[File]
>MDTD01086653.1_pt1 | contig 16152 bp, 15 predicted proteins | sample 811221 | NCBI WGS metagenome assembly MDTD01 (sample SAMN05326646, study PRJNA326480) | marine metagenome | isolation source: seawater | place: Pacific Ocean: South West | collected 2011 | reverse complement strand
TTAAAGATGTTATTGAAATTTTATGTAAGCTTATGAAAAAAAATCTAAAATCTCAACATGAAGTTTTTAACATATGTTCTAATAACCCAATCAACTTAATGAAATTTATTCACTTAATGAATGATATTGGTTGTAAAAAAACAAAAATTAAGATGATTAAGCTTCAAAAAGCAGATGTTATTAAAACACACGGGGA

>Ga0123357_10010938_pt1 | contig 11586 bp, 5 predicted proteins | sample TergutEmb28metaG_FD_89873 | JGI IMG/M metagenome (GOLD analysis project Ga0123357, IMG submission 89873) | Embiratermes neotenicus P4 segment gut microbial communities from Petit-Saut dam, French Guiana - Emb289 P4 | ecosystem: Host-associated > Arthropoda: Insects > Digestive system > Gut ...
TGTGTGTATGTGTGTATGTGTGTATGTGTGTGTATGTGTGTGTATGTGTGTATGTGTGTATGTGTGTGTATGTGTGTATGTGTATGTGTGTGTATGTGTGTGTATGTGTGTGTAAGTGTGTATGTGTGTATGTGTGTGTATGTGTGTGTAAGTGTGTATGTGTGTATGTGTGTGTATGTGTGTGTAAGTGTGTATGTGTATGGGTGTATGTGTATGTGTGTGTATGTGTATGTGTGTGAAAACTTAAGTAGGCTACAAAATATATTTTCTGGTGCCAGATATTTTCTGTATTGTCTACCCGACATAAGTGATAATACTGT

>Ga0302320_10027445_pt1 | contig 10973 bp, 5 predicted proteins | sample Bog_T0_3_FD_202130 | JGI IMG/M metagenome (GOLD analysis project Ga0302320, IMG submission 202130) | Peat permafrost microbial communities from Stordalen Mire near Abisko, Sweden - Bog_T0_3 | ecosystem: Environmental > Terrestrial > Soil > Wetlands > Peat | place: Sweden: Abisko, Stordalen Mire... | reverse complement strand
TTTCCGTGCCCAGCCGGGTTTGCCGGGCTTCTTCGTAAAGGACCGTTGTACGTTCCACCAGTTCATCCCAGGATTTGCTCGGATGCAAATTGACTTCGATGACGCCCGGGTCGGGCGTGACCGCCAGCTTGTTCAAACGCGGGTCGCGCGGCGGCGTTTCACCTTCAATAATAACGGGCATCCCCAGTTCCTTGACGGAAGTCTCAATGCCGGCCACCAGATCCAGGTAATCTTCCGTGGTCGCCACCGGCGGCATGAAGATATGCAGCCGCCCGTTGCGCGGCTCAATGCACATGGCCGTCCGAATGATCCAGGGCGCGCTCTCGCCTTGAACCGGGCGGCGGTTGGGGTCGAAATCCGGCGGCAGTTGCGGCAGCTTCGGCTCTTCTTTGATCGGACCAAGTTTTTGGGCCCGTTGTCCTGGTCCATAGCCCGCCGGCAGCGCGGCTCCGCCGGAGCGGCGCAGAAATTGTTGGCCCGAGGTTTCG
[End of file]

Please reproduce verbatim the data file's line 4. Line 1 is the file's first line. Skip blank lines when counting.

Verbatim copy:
TGTGTGTATGTGTGTATGTGTGTATGTGTGTGTATGTGTGTGTATGTGTGTATGTGTGTATGTGTGTGTATGTGTGTATGTGTATGTGTGTGTATGTGTGTGTATGTGTGTGTAAGTGTGTATGTGTGTATGTGTGTGTATGTGTGTGTAAGTGTGTATGTGTGTATGTGTGTGTATGTGTGTGTAAGTGTGTATGTGTATGGGTGTATGTGTATGTGTGTGTATGTGTATGTGTGTGAAAACTTAAGTAGGCTACAAAATATATTTTCTGGTGCCAGATATTTTCTGTATTGTCTACCCGACATAAGTGATAATACTGT